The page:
0 out of 1 members found this review helpful.

Spoilers follow ... - The Last Exorcism review by NP

Spoiler Alert
12/02/2016

Evangelical reverend and showman Cotton Marcus has a plan to expose the concept of ‘exorcism’ as the farce he believes it to be. This, as you might imagine, is asking for trouble. He reveals to camera his ‘box of tricks’ (steaming crucifixes, sound effects etc) that will prove how gullible people are. Patrick Fabian is excellent as the fast-talking Cotton. The reverend is initially arrogant, cocooned in the high-energy joy he brings to his congregation despite not entirely believing his own words, but gradually becomes aware that events are bigger than he can possibly handle.

In ‘Blair Witch’ fashion, we are treated to interviews from the locals conducted by Cotton as he makes his way to where the exorcism is due to take place. Not all of them are friendly. One of the least amenable happens to be the son of the family for whom the exorcism is to be carried out. Indeed, one local’s proclamation that the house in question contains ‘the gates of hell’ is alarmingly prosaic.

When we meet the victim, Nell, allegedly under a demon’s possession, she is virginal and shy. Actress Ashley Bell overplays Nell’s wide-eyed innocence and wholesome smile … but then, we are meant to find her unnaturally good, in comparison to what comes later.

I enjoy horror films, but I only find a handful of them truly frightening. One is ‘The Exorcist’ which, as you may imagine, this shares similarities with – and this is another. Familiarity does not make the images of a young girl getting progressively more violent, unearthly and demonic any easier to watch. The look of horror on the face of her father, her (also very unnerving) brother (a brilliant performance from Caleb Landry-Jones) and Cotton himself is communicated very well to the audience.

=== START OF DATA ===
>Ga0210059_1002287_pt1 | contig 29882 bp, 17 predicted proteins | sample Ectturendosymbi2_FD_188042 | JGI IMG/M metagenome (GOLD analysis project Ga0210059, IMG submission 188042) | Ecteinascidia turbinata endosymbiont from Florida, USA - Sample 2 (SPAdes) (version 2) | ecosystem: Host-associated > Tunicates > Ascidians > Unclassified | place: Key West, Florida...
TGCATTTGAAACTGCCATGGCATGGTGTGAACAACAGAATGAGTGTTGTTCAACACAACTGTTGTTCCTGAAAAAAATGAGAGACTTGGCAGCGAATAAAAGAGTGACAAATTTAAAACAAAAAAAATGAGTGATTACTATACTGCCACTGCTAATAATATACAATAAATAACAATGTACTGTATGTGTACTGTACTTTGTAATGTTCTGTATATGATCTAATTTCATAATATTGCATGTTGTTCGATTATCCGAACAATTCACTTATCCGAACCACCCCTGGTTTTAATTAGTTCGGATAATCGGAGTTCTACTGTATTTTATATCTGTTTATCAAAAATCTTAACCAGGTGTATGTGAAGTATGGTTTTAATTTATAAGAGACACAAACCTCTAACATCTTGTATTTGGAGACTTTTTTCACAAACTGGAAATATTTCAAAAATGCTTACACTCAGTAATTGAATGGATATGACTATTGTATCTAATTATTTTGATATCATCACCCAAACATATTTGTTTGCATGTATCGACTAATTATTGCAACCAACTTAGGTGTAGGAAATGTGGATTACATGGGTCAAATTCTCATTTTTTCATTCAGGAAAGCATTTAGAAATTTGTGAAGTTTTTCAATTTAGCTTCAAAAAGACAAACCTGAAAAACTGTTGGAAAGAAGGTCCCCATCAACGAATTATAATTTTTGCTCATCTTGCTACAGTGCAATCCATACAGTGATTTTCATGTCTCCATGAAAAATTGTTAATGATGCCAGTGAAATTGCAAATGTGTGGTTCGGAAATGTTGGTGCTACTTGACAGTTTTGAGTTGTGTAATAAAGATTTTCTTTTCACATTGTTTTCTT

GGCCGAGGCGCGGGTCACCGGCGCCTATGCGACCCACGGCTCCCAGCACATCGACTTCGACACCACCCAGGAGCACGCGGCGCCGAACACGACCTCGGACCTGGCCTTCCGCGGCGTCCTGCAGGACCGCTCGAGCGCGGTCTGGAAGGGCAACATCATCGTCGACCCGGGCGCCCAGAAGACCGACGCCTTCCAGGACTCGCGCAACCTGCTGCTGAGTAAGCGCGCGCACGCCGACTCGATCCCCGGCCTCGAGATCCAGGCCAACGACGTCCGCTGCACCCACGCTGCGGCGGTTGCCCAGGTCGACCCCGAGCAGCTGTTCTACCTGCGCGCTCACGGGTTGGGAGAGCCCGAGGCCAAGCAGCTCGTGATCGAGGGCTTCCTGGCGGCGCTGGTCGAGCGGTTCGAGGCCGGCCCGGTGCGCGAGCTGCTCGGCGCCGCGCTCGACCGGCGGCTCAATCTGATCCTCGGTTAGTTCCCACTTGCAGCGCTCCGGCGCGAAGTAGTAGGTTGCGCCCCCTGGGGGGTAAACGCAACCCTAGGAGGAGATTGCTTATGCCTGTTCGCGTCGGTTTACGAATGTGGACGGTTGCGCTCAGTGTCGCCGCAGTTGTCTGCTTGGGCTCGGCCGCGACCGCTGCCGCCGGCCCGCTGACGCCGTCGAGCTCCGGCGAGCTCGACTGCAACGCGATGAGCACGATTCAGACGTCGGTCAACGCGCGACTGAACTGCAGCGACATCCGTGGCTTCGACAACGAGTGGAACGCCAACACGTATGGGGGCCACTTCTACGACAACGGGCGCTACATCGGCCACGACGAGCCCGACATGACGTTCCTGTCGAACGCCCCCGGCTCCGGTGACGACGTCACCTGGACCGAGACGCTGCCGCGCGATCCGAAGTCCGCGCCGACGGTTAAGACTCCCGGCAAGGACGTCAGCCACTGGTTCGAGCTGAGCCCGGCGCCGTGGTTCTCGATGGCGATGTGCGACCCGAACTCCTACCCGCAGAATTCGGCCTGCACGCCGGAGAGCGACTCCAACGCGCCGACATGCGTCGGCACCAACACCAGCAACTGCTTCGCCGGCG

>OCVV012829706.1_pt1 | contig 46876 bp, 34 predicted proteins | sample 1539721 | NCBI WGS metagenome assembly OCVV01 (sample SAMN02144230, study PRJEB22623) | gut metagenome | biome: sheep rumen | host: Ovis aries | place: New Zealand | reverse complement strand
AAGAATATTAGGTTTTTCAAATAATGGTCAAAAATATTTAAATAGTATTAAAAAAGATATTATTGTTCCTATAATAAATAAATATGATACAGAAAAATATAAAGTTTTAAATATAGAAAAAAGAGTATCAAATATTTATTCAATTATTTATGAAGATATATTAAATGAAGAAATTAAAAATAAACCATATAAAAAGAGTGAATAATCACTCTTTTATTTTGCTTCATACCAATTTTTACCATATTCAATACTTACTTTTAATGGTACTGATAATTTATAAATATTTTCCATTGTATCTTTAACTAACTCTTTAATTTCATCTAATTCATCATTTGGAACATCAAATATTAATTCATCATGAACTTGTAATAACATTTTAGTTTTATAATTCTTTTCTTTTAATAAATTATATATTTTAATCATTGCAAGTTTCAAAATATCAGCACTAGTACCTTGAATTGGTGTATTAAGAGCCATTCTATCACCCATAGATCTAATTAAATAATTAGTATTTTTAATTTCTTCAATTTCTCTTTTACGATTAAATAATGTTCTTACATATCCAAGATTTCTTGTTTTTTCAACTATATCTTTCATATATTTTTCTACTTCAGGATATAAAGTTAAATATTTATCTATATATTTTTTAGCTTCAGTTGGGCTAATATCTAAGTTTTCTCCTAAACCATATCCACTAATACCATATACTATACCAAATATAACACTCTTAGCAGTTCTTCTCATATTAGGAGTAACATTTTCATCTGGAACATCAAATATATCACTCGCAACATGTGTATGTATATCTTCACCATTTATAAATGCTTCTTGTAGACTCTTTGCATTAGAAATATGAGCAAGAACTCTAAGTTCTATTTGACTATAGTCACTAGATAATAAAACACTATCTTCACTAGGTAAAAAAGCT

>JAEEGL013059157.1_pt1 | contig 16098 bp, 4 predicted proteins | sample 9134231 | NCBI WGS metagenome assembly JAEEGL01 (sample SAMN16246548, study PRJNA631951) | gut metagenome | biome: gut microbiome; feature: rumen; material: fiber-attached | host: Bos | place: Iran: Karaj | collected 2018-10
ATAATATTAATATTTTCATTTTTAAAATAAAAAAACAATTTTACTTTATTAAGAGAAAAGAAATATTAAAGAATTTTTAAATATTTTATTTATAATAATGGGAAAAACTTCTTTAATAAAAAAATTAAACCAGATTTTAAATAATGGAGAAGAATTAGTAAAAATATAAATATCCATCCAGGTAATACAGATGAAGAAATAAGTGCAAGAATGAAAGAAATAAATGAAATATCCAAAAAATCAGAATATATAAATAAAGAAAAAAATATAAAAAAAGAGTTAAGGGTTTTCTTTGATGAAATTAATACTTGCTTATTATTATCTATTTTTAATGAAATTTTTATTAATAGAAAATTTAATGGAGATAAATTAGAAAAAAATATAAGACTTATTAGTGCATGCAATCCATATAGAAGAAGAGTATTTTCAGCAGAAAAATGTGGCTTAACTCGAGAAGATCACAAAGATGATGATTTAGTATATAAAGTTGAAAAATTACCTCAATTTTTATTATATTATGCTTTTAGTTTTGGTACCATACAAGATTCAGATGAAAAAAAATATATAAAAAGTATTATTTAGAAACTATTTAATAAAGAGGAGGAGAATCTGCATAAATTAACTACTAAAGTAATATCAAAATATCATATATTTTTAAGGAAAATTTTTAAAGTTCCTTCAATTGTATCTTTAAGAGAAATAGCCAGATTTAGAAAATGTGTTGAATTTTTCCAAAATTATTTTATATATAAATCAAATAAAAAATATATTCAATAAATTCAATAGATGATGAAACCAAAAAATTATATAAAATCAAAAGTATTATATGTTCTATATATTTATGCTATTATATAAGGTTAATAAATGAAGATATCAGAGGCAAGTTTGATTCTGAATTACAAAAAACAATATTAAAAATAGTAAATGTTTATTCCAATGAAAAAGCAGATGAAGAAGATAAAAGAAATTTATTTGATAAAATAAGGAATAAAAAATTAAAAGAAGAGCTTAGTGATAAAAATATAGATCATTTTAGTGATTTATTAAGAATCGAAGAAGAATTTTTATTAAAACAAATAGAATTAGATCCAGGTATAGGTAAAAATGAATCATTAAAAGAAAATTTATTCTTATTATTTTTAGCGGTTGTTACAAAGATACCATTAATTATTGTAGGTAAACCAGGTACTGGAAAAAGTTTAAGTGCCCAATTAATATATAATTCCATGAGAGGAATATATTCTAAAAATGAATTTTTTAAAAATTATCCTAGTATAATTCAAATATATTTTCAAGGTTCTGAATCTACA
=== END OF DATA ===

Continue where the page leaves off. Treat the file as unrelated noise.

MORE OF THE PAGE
Rather desperately, Cotton clings to the notion that – even despite bone crunching distortions (all performed without a stunt double) – the girl is not possessed by a demon but by shame. She is pregnant, and is terrified to reveal this to her God-fearing father.

It is ultimately revealed (and this is a SPOILER) that not only is Nell actually possessed (by a demon called Abalam), but (in true Wicker Man style) the entire neighbourhood is in on it also. When her new-born baby is thrown upon an open fire which apparently gives true life to Abalam, as a viewer, I am actually relieved – because up until that point, ‘The Last Exorcism’ had me just where it wanted me, figuratively watching behind my fingers, such was the power of performance and production. But the ending entered into a world of the fantastic, a revelation too far, that ripped the carefully built-up realism from the piece. Not that the climax isn’t effective – it’s just unnecessary when it serves to break the spell of what we had seen up till that point. The glimpse of an entity in the burgeoning flames is the only example of CGI in the film.

That bastion of decency, the UK Censor – who even since the 1930’s, has been a thorn in the side of horror pictures – banned the promotional poster because of its ‘offensive’ imagery. As is often the case, such reassuring suppression only helped fuel its success enough for a sequel, also starring Ashley Bell, in 2013.

0 out of 0 members found this review helpful.